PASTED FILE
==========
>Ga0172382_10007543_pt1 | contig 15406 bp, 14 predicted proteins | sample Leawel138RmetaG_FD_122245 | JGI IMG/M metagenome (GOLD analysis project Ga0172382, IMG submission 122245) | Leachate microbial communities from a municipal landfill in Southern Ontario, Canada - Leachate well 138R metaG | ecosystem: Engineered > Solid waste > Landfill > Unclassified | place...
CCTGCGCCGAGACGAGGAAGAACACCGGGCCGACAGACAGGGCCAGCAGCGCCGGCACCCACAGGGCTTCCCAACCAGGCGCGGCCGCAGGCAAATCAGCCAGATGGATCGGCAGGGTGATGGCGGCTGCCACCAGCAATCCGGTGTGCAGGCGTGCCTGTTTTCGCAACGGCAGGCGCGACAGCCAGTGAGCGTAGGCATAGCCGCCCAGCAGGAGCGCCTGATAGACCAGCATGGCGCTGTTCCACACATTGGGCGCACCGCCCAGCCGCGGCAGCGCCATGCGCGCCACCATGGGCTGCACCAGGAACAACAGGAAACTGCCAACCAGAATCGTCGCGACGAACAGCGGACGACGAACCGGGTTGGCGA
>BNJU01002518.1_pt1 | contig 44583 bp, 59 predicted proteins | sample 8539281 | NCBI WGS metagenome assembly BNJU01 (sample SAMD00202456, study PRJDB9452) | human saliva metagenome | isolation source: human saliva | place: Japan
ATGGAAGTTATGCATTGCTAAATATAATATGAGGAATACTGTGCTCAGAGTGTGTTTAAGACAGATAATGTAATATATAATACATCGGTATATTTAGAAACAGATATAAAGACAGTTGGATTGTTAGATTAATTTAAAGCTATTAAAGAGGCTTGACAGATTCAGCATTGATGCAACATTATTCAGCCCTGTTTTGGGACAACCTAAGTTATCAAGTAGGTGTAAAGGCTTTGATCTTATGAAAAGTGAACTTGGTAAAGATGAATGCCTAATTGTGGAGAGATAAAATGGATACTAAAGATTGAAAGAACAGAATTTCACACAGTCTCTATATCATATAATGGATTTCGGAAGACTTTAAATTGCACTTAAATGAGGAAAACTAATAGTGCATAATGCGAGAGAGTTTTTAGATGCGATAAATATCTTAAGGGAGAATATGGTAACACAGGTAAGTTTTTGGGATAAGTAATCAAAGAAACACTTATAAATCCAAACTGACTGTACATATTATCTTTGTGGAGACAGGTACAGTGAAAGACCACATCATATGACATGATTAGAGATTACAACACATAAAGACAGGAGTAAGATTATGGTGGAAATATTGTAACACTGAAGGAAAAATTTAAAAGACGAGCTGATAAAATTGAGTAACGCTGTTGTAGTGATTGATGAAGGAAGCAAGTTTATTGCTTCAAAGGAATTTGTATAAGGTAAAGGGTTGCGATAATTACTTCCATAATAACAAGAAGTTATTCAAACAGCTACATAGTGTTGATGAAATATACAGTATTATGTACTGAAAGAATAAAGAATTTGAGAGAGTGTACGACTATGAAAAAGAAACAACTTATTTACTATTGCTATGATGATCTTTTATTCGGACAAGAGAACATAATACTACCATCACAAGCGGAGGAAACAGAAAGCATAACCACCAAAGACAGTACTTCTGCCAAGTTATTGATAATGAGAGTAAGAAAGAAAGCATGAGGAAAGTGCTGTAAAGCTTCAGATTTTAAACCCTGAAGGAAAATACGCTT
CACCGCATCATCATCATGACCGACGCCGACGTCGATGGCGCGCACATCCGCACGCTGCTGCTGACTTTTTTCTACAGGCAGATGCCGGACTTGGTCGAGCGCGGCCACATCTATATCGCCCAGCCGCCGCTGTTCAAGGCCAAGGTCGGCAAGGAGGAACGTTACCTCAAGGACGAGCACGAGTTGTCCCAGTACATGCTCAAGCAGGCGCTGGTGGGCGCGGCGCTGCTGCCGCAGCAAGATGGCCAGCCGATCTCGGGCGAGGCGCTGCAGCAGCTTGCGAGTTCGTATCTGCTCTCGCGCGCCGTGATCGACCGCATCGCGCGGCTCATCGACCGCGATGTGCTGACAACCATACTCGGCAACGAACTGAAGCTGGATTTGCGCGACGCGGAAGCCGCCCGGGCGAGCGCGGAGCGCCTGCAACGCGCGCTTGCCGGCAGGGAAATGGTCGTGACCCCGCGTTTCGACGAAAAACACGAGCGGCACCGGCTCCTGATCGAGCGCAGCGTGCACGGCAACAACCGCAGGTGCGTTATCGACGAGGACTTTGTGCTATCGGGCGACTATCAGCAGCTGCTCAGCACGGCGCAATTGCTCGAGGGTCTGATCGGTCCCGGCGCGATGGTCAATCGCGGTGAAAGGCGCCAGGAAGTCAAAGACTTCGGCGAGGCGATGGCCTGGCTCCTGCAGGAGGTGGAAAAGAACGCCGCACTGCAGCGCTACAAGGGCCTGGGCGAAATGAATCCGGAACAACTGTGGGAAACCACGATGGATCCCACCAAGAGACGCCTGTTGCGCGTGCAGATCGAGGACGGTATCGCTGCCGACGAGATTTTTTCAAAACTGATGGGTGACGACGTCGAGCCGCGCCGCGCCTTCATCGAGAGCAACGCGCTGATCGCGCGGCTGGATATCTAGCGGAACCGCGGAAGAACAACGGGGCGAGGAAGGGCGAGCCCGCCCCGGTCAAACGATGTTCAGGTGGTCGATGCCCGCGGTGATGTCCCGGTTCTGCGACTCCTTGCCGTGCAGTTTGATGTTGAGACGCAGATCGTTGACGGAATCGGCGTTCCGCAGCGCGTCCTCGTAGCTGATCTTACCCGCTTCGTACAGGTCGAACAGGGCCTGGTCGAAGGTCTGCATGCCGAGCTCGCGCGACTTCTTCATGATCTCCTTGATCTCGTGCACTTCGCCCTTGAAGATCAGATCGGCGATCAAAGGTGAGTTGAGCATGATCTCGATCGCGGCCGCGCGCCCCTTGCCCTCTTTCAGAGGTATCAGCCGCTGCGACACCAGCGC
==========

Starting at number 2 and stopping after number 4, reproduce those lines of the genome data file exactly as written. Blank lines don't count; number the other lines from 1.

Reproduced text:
CCTGCGCCGAGACGAGGAAGAACACCGGGCCGACAGACAGGGCCAGCAGCGCCGGCACCCACAGGGCTTCCCAACCAGGCGCGGCCGCAGGCAAATCAGCCAGATGGATCGGCAGGGTGATGGCGGCTGCCACCAGCAATCCGGTGTGCAGGCGTGCCTGTTTTCGCAACGGCAGGCGCGACAGCCAGTGAGCGTAGGCATAGCCGCCCAGCAGGAGCGCCTGATAGACCAGCATGGCGCTGTTCCACACATTGGGCGCACCGCCCAGCCGCGGCAGCGCCATGCGCGCCACCATGGGCTGCACCAGGAACAACAGGAAACTGCCAACCAGAATCGTCGCGACGAACAGCGGACGACGAACCGGGTTGGCGA
>BNJU01002518.1_pt1 | contig 44583 bp, 59 predicted proteins | sample 8539281 | NCBI WGS metagenome assembly BNJU01 (sample SAMD00202456, study PRJDB9452) | human saliva metagenome | isolation source: human saliva | place: Japan
ATGGAAGTTATGCATTGCTAAATATAATATGAGGAATACTGTGCTCAGAGTGTGTTTAAGACAGATAATGTAATATATAATACATCGGTATATTTAGAAACAGATATAAAGACAGTTGGATTGTTAGATTAATTTAAAGCTATTAAAGAGGCTTGACAGATTCAGCATTGATGCAACATTATTCAGCCCTGTTTTGGGACAACCTAAGTTATCAAGTAGGTGTAAAGGCTTTGATCTTATGAAAAGTGAACTTGGTAAAGATGAATGCCTAATTGTGGAGAGATAAAATGGATACTAAAGATTGAAAGAACAGAATTTCACACAGTCTCTATATCATATAATGGATTTCGGAAGACTTTAAATTGCACTTAAATGAGGAAAACTAATAGTGCATAATGCGAGAGAGTTTTTAGATGCGATAAATATCTTAAGGGAGAATATGGTAACACAGGTAAGTTTTTGGGATAAGTAATCAAAGAAACACTTATAAATCCAAACTGACTGTACATATTATCTTTGTGGAGACAGGTACAGTGAAAGACCACATCATATGACATGATTAGAGATTACAACACATAAAGACAGGAGTAAGATTATGGTGGAAATATTGTAACACTGAAGGAAAAATTTAAAAGACGAGCTGATAAAATTGAGTAACGCTGTTGTAGTGATTGATGAAGGAAGCAAGTTTATTGCTTCAAAGGAATTTGTATAAGGTAAAGGGTTGCGATAATTACTTCCATAATAACAAGAAGTTATTCAAACAGCTACATAGTGTTGATGAAATATACAGTATTATGTACTGAAAGAATAAAGAATTTGAGAGAGTGTACGACTATGAAAAAGAAACAACTTATTTACTATTGCTATGATGATCTTTTATTCGGACAAGAGAACATAATACTACCATCACAAGCGGAGGAAACAGAAAGCATAACCACCAAAGACAGTACTTCTGCCAAGTTATTGATAATGAGAGTAAGAAAGAAAGCATGAGGAAAGTGCTGTAAAGCTTCAGATTTTAAACCCTGAAGGAAAATACGCTT